Session 1 What Does It Mean To Measure?
Explore what can be measured and what it means to measure. Identify measurable properties such as weight, surface area, and volume, and discuss which metric units are more appropriate for measuring these properties. Refine your use of precision instruments, and learn about alternate methods such as displacement. Explore approximation techniques, and reason about how to make better approximations.
Session 2 Fundamentals of Measurement
Investigate the difference between a count and a measure, and examine essential ideas such as unit iteration, partitioning, and the compensatory principle. Learn about the many uses of ratio in measurement and how scale models help us understand relative sizes. Investigate the constant of proportionality in isosceles right triangles, and learn about precision and accuracy in measurement.
Session 3 The Metric System
Learn about the relationships between units in the metric system and how to represent quantities using different units. Estimate and measure quantities of length, mass, and capacity, and solve measurement problems.
Session 4 Angle Measurement
Review appropriate notation for angle measurement, and describe angles in terms of the amount of turn. Use reasoning to determine the measures of angles in polygons based on the idea that there are 360 degrees in a complete turn. Learn about the relationships among angles within shapes, and generalize a formula for finding the sum of the angles in any n-gon. Use activities based on GeoLogo to explore the differences among interior, exterior, and central angles.
Session 5 Indirect Measurement and Trigonometry
Learn how to use the concept of similarity to measure distance indirectly, using methods involving similar triangles, shadows, and transits. Apply basic right-angle trigonometry to learn about the relationships among steepness, angle of elevation, and height-to-distance ratio. Use trigonometric ratios to solve problems involving right triangles.
Session 6 Area
Learn that area is a measure of how much surface is covered. Explore the relationship between the size of the unit used and the resulting measurement. Find the area of irregular shapes by counting squares or subdividing the figure into sections. Learn how to approximate the area more accurately by using smaller and smaller units. Relate this counting approach to the standard area formulas for triangles, trapezoids, and parallelograms.
Session 7 Circles and Pi (π)
Investigate the circumference and area of a circle. Examine what underlies the formulas for these measures, and learn how the features of the irrational number pi (π) affect both of these measures.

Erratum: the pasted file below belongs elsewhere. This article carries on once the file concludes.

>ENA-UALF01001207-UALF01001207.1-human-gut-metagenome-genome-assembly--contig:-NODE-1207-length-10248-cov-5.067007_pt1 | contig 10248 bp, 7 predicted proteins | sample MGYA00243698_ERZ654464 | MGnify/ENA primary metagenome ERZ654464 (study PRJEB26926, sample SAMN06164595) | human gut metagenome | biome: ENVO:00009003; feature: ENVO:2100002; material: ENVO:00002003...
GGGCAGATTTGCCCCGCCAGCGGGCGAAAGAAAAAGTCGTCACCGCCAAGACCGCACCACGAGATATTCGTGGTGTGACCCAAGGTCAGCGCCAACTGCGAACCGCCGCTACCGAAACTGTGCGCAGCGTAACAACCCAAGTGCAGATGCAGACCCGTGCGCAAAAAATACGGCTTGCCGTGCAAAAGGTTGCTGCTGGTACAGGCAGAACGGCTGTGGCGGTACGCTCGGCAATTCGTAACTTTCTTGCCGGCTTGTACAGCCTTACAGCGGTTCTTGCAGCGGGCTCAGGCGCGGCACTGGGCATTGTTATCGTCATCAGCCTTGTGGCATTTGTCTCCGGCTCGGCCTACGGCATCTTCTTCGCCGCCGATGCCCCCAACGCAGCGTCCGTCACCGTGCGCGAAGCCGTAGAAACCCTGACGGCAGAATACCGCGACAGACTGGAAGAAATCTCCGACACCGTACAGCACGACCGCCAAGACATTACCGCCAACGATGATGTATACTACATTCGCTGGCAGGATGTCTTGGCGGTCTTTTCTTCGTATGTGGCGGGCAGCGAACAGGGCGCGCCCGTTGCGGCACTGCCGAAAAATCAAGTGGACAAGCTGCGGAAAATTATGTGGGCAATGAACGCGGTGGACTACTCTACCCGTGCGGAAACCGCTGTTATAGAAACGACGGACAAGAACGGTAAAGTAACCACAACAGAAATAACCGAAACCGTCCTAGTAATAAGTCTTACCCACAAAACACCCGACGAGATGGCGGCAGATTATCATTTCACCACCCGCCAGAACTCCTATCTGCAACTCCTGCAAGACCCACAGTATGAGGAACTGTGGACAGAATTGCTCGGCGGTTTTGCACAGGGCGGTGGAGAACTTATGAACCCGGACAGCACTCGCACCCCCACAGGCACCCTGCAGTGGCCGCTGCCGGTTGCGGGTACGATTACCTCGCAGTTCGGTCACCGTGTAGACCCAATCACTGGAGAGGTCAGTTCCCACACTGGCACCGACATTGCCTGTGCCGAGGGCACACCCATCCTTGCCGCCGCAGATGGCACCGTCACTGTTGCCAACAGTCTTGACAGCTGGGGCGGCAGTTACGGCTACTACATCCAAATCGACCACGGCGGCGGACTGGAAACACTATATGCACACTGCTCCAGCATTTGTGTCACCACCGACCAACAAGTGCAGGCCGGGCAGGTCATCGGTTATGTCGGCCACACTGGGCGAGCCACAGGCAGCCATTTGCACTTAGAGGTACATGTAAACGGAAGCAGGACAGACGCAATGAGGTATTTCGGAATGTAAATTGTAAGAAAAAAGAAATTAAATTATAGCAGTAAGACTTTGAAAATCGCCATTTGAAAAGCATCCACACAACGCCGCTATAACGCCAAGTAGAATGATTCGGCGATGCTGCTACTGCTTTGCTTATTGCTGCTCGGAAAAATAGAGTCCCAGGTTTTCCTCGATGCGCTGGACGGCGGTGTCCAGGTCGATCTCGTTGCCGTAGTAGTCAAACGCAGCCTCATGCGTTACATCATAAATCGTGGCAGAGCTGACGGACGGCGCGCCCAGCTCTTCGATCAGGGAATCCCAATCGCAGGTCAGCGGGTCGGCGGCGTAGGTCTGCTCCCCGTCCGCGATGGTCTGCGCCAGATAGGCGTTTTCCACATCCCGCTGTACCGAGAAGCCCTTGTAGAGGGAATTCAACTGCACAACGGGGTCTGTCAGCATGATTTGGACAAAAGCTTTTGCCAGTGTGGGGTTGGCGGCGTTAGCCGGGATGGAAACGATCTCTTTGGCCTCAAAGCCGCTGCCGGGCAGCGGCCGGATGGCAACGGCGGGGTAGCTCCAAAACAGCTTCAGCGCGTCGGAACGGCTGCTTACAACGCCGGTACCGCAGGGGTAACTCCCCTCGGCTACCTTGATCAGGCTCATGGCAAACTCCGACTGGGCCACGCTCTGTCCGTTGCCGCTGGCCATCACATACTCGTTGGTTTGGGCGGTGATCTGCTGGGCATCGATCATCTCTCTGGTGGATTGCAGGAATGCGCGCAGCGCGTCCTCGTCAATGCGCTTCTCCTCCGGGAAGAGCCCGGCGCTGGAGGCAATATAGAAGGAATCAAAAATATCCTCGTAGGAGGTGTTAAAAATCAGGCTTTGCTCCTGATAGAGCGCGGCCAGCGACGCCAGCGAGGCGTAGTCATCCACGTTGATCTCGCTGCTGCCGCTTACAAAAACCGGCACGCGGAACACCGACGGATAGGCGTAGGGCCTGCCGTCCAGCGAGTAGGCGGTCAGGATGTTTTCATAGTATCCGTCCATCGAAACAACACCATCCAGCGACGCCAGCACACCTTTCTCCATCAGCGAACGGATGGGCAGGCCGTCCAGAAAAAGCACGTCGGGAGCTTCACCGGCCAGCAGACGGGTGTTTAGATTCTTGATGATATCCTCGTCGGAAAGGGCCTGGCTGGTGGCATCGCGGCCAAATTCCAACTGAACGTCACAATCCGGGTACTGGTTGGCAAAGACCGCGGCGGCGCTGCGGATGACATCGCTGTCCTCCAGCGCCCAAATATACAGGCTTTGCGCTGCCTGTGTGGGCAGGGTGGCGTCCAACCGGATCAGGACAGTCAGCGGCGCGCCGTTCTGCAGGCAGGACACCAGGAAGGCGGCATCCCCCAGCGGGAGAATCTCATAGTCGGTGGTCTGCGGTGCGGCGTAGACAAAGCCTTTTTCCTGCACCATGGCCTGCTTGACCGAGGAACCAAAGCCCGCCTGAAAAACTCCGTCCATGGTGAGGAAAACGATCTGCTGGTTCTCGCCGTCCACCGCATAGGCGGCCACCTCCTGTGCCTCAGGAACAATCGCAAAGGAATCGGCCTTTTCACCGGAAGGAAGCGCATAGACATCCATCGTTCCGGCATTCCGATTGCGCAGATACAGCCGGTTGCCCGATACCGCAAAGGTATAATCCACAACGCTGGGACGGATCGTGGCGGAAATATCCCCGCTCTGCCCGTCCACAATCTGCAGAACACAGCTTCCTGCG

Session 8 Volume
Explore several methods for finding the volume of objects, using both standard cubic units and non-standard measures. Explore how volume formulas for solid objects such as spheres, cylinders, and cones are derived and related.
Session 9 Measurement Relationships
Examine the relationships between area and perimeter when one measure is fixed. Determine which shapes maximize area while minimizing perimeter, and vice versa. Explore the proportional relationship between surface area and volume. Construct open-box containers, and use graphs to approximate the dimensions of the resulting rectangular prism that holds the maximum volume.
Session 10 Classroom Case Studies, K-2
Watch this program in the 10th session for K-2 teachers. Explore how the concepts developed in this course can be applied through case studies of K-2 teachers (former course participants who have adapted their new knowledge to their classrooms), as well as a set of typical measurement problems for K-2 students.
Session 11 Classroom Case Studies, 3-5
Watch this program in the 10th session for grade 3-5 teachers. Explore how the concepts developed in this course can be applied through case studies of grade 3-5 teachers (former course participants who have adapted their new knowledge to their classrooms), as well as a set of typical measurement problems for grade 3-5 students.
Session 12 Classroom Case Studies, 6-8
Watch this program in the 10th session for grade 6-8 teachers. Explore how the concepts developed in this course can be applied through case studies of grade 6-8 teachers (former course participants who have adapted their new knowledge to their classrooms), as well as a set of typical measurement problems for grade 6-8 students.